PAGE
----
As described above, since the gas flow division ratio of the gas flow divider 120 and the preset flow rates of the flow controllers 113-1 and 113-2 are independently controlled, the concentration distribution of the reaction product and the concentration distribution of the radical (oxygen, for example) can be independently controlled over the surface of the process target object 1, and thus, the in-plane uniformity of the CD shift for the process target object 1 is improved.

Furthermore, in this embodiment two kinds of gasses, that is, hydrogen bromide and chlorine, are used as the common gas. However, the common gas is not limited thereto. According to the present invention, one kind or three or more kinds of gasses may be used as the common gas.

Furthermore, in this embodiment, oxygen is solely used as the additive gas. However, the additive gas is not limited to one kind of gas, and a plurality of kinds of gasses may be used as the additive gas.

Furthermore, while the proportion of oxygen in the second process gas 36-2 is higher than the proportion of oxygen in the first process gas 36-1 in this embodiment, the present invention is not limited thereto. For example, if the CD shift for the process target object 1 is greater in the peripheral area than in the central area, the proportion of oxygen in the second process gas 36-2 can be lower than the proportion of oxygen in the first process gas 36-1 to improve the in-plane uniformity of the CD shift.

Furthermore, in this embodiment, as the gas flow divider 120 for dividing the process gas into a plurality of gas flows, various gas flow dividers having various structures may be used.

In addition, a groove may be formed in the partition 67, and an O-ring be fitted into the groove to improve the sealing of the partition 67. In this case, the width of the partition 67 can be reduced. However, since the process chamber lid 22 and the shower head plate 24 are heated by the plasma 38 produced in the process chamber 26, it is desirable that the O-ring used is heat resistant. In addition, since the corrosive gases, such as chlorine and hydrogen bromide, are introduced to the central space 32-1 and the peripheral space 32-2, it is desirable that the O-ring used is not only heat resistant but also corrosion resistant.

In addition, in the case where the distance between the shower head plate 24 and the process target object 1 is small, for example, in the case where the distance between the shower head plate 24 and the process target object 1 is 100 mm or less, there is a possibility that the etch rate of the process target object 1 or the CD shift of the polysilicon gate in the area directly below the area 44 having no gas introduction opening 34 may be different from the etch rate or the CD shift in the other area. In this case, such a nonuniformity can be avoided by adopting an arrangement in which the peripheral gas introduction area 42-2 does not have the area 44 having no gas introduction opening 34 as described later.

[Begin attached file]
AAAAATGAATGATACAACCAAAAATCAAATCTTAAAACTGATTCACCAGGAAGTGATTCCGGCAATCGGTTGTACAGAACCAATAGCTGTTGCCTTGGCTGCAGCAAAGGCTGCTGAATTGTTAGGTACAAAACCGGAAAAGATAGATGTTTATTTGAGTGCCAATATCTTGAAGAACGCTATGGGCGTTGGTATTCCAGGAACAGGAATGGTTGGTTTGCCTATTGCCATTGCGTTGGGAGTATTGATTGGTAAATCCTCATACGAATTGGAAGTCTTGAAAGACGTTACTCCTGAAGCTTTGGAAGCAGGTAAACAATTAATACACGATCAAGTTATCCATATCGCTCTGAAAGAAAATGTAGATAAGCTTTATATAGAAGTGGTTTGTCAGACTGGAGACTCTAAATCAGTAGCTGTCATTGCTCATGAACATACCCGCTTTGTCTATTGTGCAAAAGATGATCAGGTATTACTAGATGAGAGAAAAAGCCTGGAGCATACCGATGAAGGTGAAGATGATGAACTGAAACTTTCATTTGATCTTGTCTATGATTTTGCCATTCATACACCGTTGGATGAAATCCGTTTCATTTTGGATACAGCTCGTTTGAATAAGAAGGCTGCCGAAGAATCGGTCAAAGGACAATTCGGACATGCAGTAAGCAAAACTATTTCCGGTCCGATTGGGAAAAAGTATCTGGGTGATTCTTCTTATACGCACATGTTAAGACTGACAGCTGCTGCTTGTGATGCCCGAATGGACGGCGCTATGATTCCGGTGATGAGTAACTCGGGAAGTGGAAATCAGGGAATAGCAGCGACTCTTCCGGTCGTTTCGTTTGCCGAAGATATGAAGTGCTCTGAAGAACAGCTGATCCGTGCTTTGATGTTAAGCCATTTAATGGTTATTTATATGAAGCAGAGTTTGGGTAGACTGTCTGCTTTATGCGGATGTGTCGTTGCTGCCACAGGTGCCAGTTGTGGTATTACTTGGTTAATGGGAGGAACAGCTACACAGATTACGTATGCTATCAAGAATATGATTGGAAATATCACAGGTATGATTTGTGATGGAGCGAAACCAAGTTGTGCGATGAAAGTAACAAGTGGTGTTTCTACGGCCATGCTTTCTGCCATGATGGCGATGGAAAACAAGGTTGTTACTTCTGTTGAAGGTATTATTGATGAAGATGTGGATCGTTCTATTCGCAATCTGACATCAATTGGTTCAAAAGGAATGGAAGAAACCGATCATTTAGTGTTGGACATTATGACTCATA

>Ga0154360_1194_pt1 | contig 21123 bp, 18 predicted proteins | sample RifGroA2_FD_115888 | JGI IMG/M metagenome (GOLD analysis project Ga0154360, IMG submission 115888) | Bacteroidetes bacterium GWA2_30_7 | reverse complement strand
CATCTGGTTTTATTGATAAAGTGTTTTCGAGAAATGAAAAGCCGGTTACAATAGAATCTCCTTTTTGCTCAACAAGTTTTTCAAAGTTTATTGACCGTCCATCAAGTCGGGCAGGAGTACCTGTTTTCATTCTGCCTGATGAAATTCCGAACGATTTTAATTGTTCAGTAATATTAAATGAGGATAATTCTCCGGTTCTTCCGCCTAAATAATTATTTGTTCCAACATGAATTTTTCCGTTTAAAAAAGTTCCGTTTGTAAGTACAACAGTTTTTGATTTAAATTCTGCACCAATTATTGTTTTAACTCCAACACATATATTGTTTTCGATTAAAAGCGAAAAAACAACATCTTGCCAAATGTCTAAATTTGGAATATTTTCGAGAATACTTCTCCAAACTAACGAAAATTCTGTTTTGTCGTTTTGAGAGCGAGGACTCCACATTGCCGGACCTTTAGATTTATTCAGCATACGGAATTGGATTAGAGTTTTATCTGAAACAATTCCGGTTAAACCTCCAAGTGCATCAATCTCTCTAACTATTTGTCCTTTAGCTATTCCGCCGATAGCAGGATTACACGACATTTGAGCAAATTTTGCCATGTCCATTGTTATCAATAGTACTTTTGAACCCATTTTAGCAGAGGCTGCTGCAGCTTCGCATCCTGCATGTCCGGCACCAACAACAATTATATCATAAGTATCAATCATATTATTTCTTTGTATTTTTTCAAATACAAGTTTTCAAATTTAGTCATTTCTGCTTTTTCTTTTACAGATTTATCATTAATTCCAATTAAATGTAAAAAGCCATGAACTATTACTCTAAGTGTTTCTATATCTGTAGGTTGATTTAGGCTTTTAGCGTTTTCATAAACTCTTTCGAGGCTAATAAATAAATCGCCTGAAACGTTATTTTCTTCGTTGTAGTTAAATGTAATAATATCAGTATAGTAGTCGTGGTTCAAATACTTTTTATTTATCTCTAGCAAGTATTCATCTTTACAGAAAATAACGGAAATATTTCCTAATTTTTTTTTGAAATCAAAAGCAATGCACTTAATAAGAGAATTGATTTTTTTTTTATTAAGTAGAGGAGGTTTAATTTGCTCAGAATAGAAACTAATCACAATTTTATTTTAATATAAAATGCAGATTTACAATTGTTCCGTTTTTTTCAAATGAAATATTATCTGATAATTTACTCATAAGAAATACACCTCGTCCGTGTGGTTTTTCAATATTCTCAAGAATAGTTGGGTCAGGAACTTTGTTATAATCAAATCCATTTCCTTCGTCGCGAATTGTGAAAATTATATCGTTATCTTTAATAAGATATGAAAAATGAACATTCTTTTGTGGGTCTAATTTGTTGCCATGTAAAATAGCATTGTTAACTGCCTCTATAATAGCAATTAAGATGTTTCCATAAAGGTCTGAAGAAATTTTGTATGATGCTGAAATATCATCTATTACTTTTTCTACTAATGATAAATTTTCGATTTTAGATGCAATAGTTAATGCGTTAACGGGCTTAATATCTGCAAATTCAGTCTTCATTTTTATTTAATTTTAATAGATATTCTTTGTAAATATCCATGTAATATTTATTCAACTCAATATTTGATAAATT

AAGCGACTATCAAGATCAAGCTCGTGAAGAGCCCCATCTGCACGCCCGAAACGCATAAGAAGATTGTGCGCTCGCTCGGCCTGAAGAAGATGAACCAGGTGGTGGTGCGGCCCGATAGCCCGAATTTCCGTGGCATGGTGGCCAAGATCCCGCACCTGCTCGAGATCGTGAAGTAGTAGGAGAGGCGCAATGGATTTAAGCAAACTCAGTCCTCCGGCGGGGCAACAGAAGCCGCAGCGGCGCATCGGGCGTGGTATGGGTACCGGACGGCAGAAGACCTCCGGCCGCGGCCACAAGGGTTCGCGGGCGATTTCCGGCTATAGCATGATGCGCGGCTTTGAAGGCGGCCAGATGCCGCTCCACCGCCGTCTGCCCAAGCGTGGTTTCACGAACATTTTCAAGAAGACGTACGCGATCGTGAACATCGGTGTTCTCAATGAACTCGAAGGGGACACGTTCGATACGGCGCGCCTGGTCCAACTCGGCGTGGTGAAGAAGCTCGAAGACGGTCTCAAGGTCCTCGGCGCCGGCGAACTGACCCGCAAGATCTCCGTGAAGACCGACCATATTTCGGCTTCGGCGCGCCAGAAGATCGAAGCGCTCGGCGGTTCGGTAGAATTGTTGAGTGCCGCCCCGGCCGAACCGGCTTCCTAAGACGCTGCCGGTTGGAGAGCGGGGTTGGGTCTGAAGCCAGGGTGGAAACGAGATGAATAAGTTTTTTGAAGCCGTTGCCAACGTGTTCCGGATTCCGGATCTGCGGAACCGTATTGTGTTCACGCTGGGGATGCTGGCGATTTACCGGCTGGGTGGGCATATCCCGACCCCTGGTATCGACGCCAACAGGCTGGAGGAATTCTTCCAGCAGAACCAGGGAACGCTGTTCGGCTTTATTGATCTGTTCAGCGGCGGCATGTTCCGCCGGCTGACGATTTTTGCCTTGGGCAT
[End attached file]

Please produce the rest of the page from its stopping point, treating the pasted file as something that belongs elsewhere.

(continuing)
Now, a second embodiment of the present invention will be described with reference to FIG. 6. FIG. 6(a) is an A-A cross sectional view taken along the line A-A in a vertical cross sectional view (FIG. 6(b)), and FIG. 6(b) is a vertical cross sectional view illustrating a positional relationship between a process chamber lid 22 made of quartz and a shower head plate 24 made of quartz, taken along the line B-B in the A-A cross sectional view (FIG. 6(a)). In this drawing, as with FIG. 3, in order that the positional relationship between the process chamber lid 22 and a central gas introduction area 42-1, a peripheral gas introduction area 42-2 and gas introduction openings 34 formed in the shower head plate 24 can be seen clearly, the central gas introduction area 42-1, the peripheral gas introduction area 42-2 and the gas introduction openings 34 are shown also in the A-A cross sectional view by the chain line. In this embodiment, the same gas system as in the first embodiment is used for introducing the process gas to a process chamber 26.

In the first embodiment, one first gas introduction path 70-1 and one second gas introduction path 70-2 are provided. To the contrary, in this embodiment, four first gas introduction paths 70-1 at an angle of 90 degrees with each other and four second gas introduction paths 70-2 at an angle of 90 degrees with each other are provided. As in the first embodiment, the shower head plate 24 has the central gas introduction area 42-1 in the vicinity of the center, and a first process gas 36-1 is introduced into the process chamber 26 through the gas introduction opening 34 formed in this area. In addition, surrounding the central gas introduction area 42-1, there is an area having no gas introduction opening 34. Furthermore, surrounding this area, the peripheral gas introduction area 42-2 is formed, and a second process gas 36-2 is introduced into the process chamber 26 through a gas introduction opening 34 formed in this area.